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Agency Asks Approval to Fight Runoff

Environment: Pollution from inland Orange County is the biggest scourge of its coastal waters, but the request to state legislators is triggering a local debate.


The Orange County Sanitation District is asking state lawmakers to allow it to tackle the region's biggest polluter of coastal waters: urban runoff. But local officials question whether that's an appropriate job for the district and how the district would pay for it.

"There are some frightening financial aspects of all of this," said district General Manager Blake Anderson.

Changing the district's charter, to include authority for handling more than the relatively small amount of urban runoff that it already does process, would set a statewide precedent and create new responsibilities for the agency, which was formed to dispose of northern and central Orange County's sewage. Runoff--car oil, pet waste and other contaminants washed off streets and lawns into waterways and eventually to the ocean--is the most common cause of coastal pollution, according to the U.S. Environmental Protection Agency.

The district already diverts 2 million gallons of runoff a day from storm drains and waterways to its treatment plant during dry weather. This is only a dent in the problem--240 million gallons of runoff flow daily in the county in dry weather, and that jumps to 500 million during rain.

Still, the district has an impact. Bacteria levels along Huntington Beach's shoreline have dropped since the district began diverting runoff in 1999 at a cost of $225,000 annually.

The district is constrained by its charter from doing more. If the charter is amended, the district could divert up to 10 million gallons a day and consider more expensive options, such as building artificial wetlands that would naturally filter the runoff, or building a runoff treatment plant, similar to a $9.5-million facility built in Santa Monica that recycles 500,000 gallons of runoff a day.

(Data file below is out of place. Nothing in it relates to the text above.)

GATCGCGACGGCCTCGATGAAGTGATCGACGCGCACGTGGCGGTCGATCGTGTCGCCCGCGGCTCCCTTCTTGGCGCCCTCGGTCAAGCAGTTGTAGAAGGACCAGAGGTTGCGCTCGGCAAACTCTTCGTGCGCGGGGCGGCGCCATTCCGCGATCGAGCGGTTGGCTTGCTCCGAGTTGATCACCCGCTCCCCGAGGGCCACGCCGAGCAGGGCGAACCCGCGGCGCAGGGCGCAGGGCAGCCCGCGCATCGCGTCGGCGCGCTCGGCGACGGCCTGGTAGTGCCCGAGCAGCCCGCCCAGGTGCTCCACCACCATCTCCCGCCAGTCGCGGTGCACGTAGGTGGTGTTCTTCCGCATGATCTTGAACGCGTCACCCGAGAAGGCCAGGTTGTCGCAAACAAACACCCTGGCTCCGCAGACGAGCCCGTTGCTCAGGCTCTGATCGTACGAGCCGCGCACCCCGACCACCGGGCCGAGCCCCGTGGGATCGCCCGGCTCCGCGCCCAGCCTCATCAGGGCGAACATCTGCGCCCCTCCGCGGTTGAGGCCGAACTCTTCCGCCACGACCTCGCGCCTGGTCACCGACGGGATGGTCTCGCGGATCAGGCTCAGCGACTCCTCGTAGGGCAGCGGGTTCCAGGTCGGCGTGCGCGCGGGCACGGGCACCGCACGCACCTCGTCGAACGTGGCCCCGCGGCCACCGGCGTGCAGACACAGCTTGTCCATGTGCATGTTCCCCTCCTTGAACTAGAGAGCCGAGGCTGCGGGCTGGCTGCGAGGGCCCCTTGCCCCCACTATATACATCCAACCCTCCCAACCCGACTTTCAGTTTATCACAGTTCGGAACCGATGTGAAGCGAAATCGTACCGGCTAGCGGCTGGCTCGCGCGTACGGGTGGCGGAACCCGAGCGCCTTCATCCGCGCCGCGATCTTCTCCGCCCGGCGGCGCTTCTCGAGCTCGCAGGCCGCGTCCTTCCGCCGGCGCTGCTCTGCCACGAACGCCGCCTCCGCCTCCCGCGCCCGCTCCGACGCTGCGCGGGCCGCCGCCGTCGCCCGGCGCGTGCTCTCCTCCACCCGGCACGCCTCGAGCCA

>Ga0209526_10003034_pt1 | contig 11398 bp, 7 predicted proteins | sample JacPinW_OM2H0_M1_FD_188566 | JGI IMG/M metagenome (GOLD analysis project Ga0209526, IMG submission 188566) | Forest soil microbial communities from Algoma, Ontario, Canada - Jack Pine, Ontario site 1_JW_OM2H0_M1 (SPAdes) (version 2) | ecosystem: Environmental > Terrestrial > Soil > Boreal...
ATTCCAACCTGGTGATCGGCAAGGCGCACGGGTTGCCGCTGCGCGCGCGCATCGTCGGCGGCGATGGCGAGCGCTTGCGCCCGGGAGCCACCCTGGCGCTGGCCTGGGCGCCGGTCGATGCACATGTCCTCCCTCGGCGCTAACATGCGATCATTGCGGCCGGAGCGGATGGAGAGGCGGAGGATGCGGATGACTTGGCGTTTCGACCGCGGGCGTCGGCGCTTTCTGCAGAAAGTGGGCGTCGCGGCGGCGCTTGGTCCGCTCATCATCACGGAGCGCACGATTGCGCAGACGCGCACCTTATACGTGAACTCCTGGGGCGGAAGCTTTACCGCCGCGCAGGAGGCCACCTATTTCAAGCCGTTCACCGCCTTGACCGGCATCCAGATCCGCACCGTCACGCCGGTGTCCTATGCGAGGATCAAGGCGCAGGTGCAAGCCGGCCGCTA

Sanitation district officials said they want to attack the problem because they can improve coastal water quality, which creates both health and economic benefits for coastal communities. Their ability to treat runoff is "one arrow in the quiver" of tools to fight the problem, said Robert P. Ghirelli, the sanitation district's manager of technical services.

Former state Assemblyman Scott Baugh, now a consultant hired by the district, is working with Assemblyman Tom Harman (R-Huntington Beach) to craft a bill to allow the charter change. It will be introduced in the Legislature in a few weeks.

Local officials, though favoring the proposal in concept, are concerned about its ramifications.

"Are we putting the cart before the horse? Do we know what we're getting into?" asked Irvine Councilwoman Beth Krom at a meeting Thursday. Krom is also a member of the district's board of directors.

Environmentalists are also divided.

Some critics wonder whether the district should take on yet another challenge. The district is already involved in an ambitious $600-million plan to turn sewage into drinking water, and faces tougher standards on sewage sludge that will require costlier treatment. And then there is the Clean Water Act waiver that allows the district to pump dirtier sewage into the ocean than nearly all of the nation's 16,000 sewage treatment plants. The waiver is up for renewal next year, and a grass-roots group of opponents has persuaded four cities to fight renewal.

"They're just exacerbating the problem," said activist Doug Korthof. "It's arrogant."

Anderson, the district general manager, said, "We're very mindful that our first duty is sewage treatment."

Baugh said there are other possible hurdles--especially whether costs for cleaning runoff could be passed on to ratepayers. Proposition 218, approved by California voters in 1996, requires that proposed new levies be subject to a vote by those affected. There are exemptions for sewer fees, but none for urban runoff.

Seal Beach Councilman Shawn Boyd, chairman of the district's urban runoff committee and a member of the district's board of directors, said of critics, "Anyone that wants to challenge us for cleaning up the beaches--bring it on."

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